Communist and Bloc influences are thus far negligible in East and Central Africa and, at least over the next few years, we consider it unlikely that such influence will reach major proportions. Despite the increased opportunities for Communist political and economic penetration which are likely to arise, the African leaders who have emerged thus far—unlike many other Afro-Asian leaders—are essentially non-Marxist in their background and will probably look primarily to the West for sympathy and support. In the Union of South Africa, however, Communists already exercise a highly important influence among nonwhite political movements and will almost certainly continue to do so. (Paras. 29-31)


I. General3

With native self-government in effect or impending throughout most of the northern and western portions of Africa, the diverse territories extending from Kenya, Uganda, and the Belgian Congo southward to the Cape of Good Hope constitute the last major area of white rule on the continent. Most of these territories have been caught up in the continent-wide process of economic, social, and political change. As elsewhere, growing pressure for economic and social equality and for an effective voice in government is being exercised on behalf of the black African majority by a small group of young Westernized leaders [Page 61]with increasing mass support. In contrast to West Africa, however, the situation is complicated by the presence, in most of the territories concerned, of a small but well entrenched white settler minority together with politically less significant Asian or other minorities.
There are in the area only 3.8 million whites (or Europeans)4 and 2.4 million other non-Africans, compared with more than 67 million Africans.5 The Union of South Africa accounts for 3 million of the whites and 1.8 million of the other non-Africans. Outside the Union the white population exceeds five percent of the total only in Southern Rhodesia. In most instances the proportion of whites is much smaller. Nevertheless, the whites occupy a dominant social and economic position, which is usually reinforced by various forms of racial discrimination. The result has been the creation of potentially dangerous racial tensions which complicate the process of evolution from colonial status. Particularly in the several territories under British control, the colonial authorities, in their efforts to insure orderly development, are caught between black African pressures for equality on the one hand and the efforts of the white settlers to maintain their privileged position on the other.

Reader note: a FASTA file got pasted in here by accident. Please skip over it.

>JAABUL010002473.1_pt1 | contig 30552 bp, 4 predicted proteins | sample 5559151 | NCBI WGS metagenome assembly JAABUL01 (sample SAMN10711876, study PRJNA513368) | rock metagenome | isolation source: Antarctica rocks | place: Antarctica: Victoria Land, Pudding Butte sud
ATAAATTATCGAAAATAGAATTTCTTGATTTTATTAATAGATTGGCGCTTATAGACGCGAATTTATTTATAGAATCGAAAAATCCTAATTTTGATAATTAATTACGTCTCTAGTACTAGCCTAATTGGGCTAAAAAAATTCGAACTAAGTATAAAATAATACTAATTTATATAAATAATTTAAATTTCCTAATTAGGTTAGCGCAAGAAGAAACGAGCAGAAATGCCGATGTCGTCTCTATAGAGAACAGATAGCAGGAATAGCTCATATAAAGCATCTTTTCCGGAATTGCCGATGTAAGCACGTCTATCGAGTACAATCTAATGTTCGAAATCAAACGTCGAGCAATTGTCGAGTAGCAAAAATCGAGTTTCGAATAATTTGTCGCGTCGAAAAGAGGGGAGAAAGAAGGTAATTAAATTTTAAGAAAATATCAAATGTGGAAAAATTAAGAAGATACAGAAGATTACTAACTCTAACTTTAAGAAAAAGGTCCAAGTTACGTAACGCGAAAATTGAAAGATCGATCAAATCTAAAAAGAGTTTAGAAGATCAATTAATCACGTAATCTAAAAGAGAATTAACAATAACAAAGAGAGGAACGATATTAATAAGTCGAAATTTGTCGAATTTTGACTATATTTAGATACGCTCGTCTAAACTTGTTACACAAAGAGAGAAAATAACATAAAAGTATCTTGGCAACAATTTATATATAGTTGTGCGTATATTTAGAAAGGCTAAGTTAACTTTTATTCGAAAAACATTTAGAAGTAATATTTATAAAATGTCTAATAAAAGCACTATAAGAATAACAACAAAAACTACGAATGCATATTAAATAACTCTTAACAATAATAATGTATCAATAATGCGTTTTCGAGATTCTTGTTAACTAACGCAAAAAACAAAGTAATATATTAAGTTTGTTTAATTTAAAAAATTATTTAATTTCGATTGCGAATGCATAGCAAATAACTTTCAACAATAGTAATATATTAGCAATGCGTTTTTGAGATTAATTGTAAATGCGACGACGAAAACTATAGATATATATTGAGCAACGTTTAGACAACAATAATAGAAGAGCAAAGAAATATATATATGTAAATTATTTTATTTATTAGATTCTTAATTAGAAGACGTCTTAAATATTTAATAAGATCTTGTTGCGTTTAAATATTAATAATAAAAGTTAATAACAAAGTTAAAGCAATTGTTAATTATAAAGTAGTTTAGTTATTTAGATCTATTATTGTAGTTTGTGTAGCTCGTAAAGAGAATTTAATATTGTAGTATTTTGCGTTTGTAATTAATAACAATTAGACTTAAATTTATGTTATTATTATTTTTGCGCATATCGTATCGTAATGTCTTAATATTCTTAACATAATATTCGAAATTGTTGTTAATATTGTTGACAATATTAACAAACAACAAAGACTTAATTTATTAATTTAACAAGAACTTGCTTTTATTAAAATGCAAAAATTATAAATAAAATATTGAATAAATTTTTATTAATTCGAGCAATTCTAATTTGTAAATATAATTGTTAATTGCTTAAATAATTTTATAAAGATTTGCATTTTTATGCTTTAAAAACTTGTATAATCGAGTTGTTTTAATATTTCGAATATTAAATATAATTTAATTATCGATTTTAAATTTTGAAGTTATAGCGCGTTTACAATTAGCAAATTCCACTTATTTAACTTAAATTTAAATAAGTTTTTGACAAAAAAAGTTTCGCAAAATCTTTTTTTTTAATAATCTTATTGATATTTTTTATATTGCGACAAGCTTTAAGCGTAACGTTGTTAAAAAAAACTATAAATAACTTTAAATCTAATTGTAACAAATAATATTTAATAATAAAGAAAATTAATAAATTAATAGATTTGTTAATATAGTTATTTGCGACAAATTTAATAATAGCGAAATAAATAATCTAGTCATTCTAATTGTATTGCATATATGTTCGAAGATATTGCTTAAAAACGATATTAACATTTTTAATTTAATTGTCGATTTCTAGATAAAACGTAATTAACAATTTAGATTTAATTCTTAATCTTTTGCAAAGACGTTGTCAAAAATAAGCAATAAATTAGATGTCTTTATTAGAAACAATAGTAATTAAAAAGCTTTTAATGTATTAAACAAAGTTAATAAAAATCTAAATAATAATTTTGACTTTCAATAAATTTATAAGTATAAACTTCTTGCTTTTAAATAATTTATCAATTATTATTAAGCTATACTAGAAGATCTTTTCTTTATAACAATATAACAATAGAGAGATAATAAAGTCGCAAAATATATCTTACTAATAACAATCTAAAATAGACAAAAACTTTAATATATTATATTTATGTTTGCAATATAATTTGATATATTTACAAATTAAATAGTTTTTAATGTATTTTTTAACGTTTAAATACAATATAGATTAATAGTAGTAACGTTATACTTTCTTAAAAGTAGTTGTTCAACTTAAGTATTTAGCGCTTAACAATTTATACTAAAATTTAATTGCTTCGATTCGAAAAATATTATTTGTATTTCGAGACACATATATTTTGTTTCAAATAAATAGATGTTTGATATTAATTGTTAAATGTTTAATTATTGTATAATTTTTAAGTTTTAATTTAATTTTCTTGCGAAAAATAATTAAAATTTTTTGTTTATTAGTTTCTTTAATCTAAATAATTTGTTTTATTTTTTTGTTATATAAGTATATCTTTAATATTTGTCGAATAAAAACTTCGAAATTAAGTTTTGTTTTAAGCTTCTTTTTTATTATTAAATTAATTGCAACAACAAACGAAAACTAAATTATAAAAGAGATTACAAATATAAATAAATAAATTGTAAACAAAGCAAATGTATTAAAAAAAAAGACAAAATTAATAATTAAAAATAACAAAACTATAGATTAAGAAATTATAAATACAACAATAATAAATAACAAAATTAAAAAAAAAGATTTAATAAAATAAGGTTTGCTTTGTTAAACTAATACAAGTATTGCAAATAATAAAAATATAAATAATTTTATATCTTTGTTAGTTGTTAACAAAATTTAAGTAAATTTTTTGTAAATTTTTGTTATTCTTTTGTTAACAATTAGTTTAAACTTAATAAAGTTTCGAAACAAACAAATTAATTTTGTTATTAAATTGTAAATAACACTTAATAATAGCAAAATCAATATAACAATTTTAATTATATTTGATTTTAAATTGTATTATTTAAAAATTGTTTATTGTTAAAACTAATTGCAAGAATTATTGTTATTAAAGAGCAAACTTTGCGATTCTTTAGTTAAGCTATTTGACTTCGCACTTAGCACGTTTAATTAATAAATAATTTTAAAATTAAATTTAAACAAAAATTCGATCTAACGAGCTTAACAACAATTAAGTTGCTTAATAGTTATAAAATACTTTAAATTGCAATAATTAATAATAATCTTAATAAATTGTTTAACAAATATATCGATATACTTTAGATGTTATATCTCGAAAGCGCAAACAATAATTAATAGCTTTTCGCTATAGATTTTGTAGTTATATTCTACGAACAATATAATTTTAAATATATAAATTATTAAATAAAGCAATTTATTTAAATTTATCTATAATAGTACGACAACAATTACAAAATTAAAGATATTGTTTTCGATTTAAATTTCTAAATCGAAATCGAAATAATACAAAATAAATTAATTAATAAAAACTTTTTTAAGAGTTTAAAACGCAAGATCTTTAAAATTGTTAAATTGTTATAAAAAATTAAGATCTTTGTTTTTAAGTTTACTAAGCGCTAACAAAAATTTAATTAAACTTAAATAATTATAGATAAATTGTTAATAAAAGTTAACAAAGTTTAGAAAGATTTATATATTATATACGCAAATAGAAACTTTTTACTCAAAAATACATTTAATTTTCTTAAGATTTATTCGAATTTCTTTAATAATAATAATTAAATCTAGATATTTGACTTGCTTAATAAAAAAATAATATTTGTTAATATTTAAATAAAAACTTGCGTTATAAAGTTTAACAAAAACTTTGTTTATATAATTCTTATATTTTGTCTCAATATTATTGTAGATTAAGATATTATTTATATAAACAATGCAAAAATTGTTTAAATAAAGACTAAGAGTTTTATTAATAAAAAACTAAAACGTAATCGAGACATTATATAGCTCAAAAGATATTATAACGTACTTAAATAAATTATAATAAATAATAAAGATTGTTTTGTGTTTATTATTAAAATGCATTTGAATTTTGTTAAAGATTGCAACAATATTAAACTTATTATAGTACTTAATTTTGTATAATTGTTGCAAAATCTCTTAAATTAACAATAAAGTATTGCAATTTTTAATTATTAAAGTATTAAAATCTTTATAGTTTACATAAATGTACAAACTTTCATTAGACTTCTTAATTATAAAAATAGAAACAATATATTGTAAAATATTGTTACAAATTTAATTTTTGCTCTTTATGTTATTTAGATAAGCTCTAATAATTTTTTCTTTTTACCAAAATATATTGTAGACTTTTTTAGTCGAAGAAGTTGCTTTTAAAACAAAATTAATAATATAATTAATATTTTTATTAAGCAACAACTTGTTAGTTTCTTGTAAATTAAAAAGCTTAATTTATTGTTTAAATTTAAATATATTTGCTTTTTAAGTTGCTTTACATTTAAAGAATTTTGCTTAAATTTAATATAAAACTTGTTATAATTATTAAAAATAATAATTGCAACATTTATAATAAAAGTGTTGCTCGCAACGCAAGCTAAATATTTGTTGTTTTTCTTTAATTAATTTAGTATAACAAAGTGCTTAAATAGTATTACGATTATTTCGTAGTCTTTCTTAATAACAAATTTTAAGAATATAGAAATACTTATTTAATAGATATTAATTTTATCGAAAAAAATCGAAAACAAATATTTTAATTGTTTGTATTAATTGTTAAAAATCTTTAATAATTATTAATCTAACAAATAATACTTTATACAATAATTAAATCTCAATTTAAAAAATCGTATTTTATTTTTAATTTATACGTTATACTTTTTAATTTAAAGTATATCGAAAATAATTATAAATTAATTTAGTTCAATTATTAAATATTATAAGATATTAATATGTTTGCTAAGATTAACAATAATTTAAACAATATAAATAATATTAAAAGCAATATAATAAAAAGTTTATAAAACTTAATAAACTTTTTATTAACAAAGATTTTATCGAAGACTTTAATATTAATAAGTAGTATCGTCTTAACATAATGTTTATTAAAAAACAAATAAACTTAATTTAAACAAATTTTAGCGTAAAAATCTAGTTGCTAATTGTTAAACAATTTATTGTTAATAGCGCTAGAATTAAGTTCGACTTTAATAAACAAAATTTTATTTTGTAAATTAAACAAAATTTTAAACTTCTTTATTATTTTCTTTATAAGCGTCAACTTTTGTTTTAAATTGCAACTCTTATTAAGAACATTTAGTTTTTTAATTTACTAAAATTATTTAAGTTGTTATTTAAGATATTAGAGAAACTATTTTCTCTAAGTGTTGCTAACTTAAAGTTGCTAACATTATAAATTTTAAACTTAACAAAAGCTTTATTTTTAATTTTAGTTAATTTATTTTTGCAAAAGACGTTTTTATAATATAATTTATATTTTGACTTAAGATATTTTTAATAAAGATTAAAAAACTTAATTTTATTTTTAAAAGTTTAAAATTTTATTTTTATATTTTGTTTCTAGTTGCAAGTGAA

Even apart from the Union of South Africa—a modern nation of farms, mining, and industry lying almost entirely in the temperate zone—the area considered in this estimate is one of great geographic, ethnic, and economic diversity. Flanked by humid coastal plains, the high central plateau which forms the bulk of the central and southern African land mass includes tropical rain forests, the highlands which have attracted white settlers to Kenya and the Rhodesias, snow-covered mountains, and vast deserts. The African population itself includes hundreds of tribes with differing customs and ways of life. Although mostly of Bantu stock, the Africans differ in physical characteristics. In the economic sphere, modern towns, farms, and mining enterprises are springing up against a background of primitive agriculture, herding, and hunting.
The African population of this area is poorly prepared for self-government. Despite the spectacular postwar quickening of economic activity in such places as the copper belt of Northern Rhodesia and the Belgian Congo, most Africans still live the primitive life of the hinterland. Tribal loyalties and jealousies continue to play a major political role throughout the area, thereby handicapping the efforts of African leaders to develop unified political movements and provoking sometimes violent intertribal conflicts. Historically, Africans of this area have had less sustained contact with outside civilizations than those of [Page 62]West Africa and, with some notable exceptions, are less advanced culturally. More recently, the near-monopolization of trade by Asians and other non-Africans, and the repressive practices of the whites, have generally given the Africans less opportunity than their counterparts in other areas of the continent to develop the business, professional, and administrative experience which would prepare them for self-government. Although literacy is growing, the number of Africans with secondary level education is still small, the number with a university education minute.